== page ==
with this whole diaper thing?  Who wants to potty train
early?  Dude, I don’t remember when the lil bro was being
potty-trained.  I think it was too traumatic for me.

Babies without diapers? No thanks.
By Emily Bazelon
Posted Friday, Oct. 14, 2005, at 11:27 AM PT

smell and cause rashes. The disposable kind is expensive,
mass-produced, commercially packaged, and filled with clingy little
polymer pellets. Who wants to defend the diaper in light of all its
sins? It’s a wrinkled-nose stance that’s hard to get excited about,
especially when the imagined au naturel alternative is “a baby’s bare
bottom bouncing through the house,” as anthropologist Meredith Small
fondly put it in a New York Times op-ed this week.

Small was celebrating the diaper-free baby
movement, which promises that you can teach your months-old or even
weeks-old infant to use the potty, all the while “promoting strong
baby-parent bonds, fulfilling natural human instincts.” Unlike their
predecessors in the long-running debates on toileting, the latest
proponents of early potty training mercifully refrain from
remonstrating that you’ll turn your child into a mess of an adult if
you wait too long to introduce her to the toilet (or make her anal if
you start too soon). Still, however gently, the diaper-free gurus are
preaching a dogma. And before parents sign on to it—or, far more
likely, feel guilty for being too exhausted to try—it’s worth
remembering why diapers became indispensable in the first place, and
what parents give up if they jettison the little sinners.

Until the 19th
century, American mothers wrapped their babies in swaddling. Then they
began putting infants in some version of cloth diapers or pads, giving
their wearers a greater range of movement and ensuring they didn’t have
to be held all the time. Pampers began marketing the first disposable
diaper in 1961. The early versions were leaky, bulky, and generally
inferior to cloth diapers. (In the 1970s, my mother scorned them.) But
when the technology improved, thanks to those polymer pellets—which
allow today’s diapers to absorb up to 500 milliliters of water—the
disposable diaper achieved “something like perfection,” in the words of
Malcolm Gladwell in a 2001 New Yorker article.

the washing machine and the dishwasher, disposable diapers brought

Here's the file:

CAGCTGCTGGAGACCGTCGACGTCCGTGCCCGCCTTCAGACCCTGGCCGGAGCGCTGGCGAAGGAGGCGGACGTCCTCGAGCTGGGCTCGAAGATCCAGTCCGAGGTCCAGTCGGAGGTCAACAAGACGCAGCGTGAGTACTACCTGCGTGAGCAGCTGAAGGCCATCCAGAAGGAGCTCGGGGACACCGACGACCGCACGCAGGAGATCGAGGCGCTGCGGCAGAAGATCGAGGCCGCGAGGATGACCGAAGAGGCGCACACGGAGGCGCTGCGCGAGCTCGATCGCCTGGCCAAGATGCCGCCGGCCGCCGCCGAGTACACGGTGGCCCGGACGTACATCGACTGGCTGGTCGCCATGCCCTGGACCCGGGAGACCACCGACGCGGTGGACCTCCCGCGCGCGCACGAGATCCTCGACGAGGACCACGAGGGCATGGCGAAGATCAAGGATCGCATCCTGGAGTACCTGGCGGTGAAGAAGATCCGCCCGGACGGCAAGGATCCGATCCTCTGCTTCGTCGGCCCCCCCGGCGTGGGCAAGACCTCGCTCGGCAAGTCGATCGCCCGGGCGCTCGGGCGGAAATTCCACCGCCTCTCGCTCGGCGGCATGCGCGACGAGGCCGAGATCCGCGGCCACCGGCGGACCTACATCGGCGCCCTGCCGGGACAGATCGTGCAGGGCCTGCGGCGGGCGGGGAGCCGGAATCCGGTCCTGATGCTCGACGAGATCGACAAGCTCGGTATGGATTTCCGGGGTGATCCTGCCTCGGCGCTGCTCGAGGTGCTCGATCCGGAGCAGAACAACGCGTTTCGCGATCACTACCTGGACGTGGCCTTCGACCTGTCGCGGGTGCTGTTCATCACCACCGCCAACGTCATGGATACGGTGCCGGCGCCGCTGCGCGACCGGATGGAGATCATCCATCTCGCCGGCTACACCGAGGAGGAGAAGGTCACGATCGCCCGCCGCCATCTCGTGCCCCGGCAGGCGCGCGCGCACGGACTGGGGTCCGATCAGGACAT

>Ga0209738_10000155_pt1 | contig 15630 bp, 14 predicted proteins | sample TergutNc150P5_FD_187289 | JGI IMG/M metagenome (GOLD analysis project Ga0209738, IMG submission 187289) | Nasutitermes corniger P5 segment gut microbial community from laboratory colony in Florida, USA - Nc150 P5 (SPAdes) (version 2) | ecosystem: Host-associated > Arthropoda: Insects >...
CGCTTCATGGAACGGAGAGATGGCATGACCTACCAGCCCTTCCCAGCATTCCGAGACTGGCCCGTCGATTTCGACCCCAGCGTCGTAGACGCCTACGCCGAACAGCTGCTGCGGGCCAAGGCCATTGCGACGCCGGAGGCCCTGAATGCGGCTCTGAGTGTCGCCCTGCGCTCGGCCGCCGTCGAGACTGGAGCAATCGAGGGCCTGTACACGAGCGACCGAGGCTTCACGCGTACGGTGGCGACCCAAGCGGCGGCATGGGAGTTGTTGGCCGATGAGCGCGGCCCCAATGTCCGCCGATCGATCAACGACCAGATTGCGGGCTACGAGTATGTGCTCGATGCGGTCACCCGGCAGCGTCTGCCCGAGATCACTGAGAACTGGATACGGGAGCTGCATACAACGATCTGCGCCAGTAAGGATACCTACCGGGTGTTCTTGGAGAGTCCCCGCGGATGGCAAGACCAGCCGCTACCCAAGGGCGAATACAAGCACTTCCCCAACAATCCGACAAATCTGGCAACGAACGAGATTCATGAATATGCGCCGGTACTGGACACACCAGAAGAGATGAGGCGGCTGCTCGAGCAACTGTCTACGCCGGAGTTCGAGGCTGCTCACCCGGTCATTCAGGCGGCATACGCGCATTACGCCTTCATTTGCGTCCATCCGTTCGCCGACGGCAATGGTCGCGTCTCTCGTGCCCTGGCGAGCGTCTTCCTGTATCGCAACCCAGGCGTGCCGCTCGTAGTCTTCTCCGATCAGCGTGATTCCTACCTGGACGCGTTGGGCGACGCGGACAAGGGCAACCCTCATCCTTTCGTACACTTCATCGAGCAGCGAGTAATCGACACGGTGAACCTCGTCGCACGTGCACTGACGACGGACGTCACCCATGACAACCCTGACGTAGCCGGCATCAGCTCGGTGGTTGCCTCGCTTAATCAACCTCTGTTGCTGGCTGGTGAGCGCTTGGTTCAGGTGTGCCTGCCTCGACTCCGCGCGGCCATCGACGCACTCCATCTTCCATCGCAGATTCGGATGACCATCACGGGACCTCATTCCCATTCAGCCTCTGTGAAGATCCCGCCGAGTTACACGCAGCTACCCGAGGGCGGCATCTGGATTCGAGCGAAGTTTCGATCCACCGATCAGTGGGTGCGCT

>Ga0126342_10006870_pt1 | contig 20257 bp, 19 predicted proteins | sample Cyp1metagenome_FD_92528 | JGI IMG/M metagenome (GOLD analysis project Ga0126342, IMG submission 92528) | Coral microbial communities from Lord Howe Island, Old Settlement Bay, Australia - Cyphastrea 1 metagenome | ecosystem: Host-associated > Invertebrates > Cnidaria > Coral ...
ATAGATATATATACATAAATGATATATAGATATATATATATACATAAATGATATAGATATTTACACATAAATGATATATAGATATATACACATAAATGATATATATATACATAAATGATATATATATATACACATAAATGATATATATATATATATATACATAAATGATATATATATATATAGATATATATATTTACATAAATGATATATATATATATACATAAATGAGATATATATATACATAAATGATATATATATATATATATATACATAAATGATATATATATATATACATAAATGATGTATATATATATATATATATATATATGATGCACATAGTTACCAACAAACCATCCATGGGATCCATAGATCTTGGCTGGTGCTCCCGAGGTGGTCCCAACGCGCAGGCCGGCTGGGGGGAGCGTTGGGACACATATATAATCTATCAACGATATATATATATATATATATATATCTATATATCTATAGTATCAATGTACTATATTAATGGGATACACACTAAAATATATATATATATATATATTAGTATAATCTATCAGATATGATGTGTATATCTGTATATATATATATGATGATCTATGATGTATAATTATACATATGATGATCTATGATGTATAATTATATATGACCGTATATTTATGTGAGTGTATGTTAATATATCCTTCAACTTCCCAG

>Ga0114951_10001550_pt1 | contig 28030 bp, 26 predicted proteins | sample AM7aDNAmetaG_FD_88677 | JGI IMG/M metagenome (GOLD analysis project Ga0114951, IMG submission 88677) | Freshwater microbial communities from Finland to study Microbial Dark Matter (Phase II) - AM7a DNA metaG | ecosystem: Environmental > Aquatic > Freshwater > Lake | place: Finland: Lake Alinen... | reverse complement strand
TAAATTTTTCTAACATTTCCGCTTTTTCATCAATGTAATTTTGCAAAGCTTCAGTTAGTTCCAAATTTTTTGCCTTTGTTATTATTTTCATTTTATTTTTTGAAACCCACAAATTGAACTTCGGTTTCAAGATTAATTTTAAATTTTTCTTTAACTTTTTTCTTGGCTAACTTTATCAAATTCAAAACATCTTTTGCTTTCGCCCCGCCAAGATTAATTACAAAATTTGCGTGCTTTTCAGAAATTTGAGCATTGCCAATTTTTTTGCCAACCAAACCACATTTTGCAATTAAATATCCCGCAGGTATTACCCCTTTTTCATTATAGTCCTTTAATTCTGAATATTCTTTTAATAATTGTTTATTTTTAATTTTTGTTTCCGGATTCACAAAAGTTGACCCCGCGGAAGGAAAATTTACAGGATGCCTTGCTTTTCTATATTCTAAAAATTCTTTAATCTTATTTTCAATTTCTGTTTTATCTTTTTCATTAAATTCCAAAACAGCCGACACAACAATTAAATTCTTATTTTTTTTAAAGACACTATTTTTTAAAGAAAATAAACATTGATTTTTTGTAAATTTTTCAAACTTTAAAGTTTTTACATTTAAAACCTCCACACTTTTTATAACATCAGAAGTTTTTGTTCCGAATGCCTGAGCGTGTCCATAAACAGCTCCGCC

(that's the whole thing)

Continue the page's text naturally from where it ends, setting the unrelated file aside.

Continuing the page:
energy-intensive industrial production into the home. In a story about early toilet-training last weekend (which followed recent articles on the topic in the Boston Globe, the Toronto Star, the Oregonian, the Tampa Tribune, Newsweek, and the Providence Journal), the New York Times
reported that diapers fill landfills at a rate of 22 billion a year and
cost families up to $3,000 per child. All of which makes them a good
symbol of American waste and excess.

But also like washing
machines and dishwashers, diapers are crucial labor-savers. They save
time—chiefly women’s time. A child who wears disposable diapers is a
child whose diapers need not be washed, rinsed, or soaked. More
radically, she is a child who can be easily handed off to someone else.
Changing diapers is no one’s favorite thing, but it’s fast, unfussy,
and part of the job description of most nannies and many day-care

Taking off a baby’s diapers, on the other hand, means
taking a giant step in the opposite direction. The mantra of the
diaper-free gurus is “elimination communication,” or EC, which means
picking up on the little signals your baby makes before, well,
eliminating. “Elimination Communication can be practiced full-time or
part-time, by stay-at-home parents or by working parents,” promises the
mission and philosophies page
of the Web site for the nonprofit DiaperFreeBaby. This smacks of false
inclusivity. Learning to read your baby’s elimination signals correctly
involves watching them closely. It requires divining an infant’s
“timing patterns and rhythms”—zero, five, 10, 15 minutes after nursing;
in the morning; in the afternoon; in the evening—and her “body language
and signals”—frowning, squirming, fussing, tensing. Once you’ve keyed
into the right cues, you hold the baby over a potty at the appropriate
moment, go “hss-hss,” or “wss-wss” to trigger the desired association,
and then repeat 10 or 15 or 20 times a day. All of which sounds like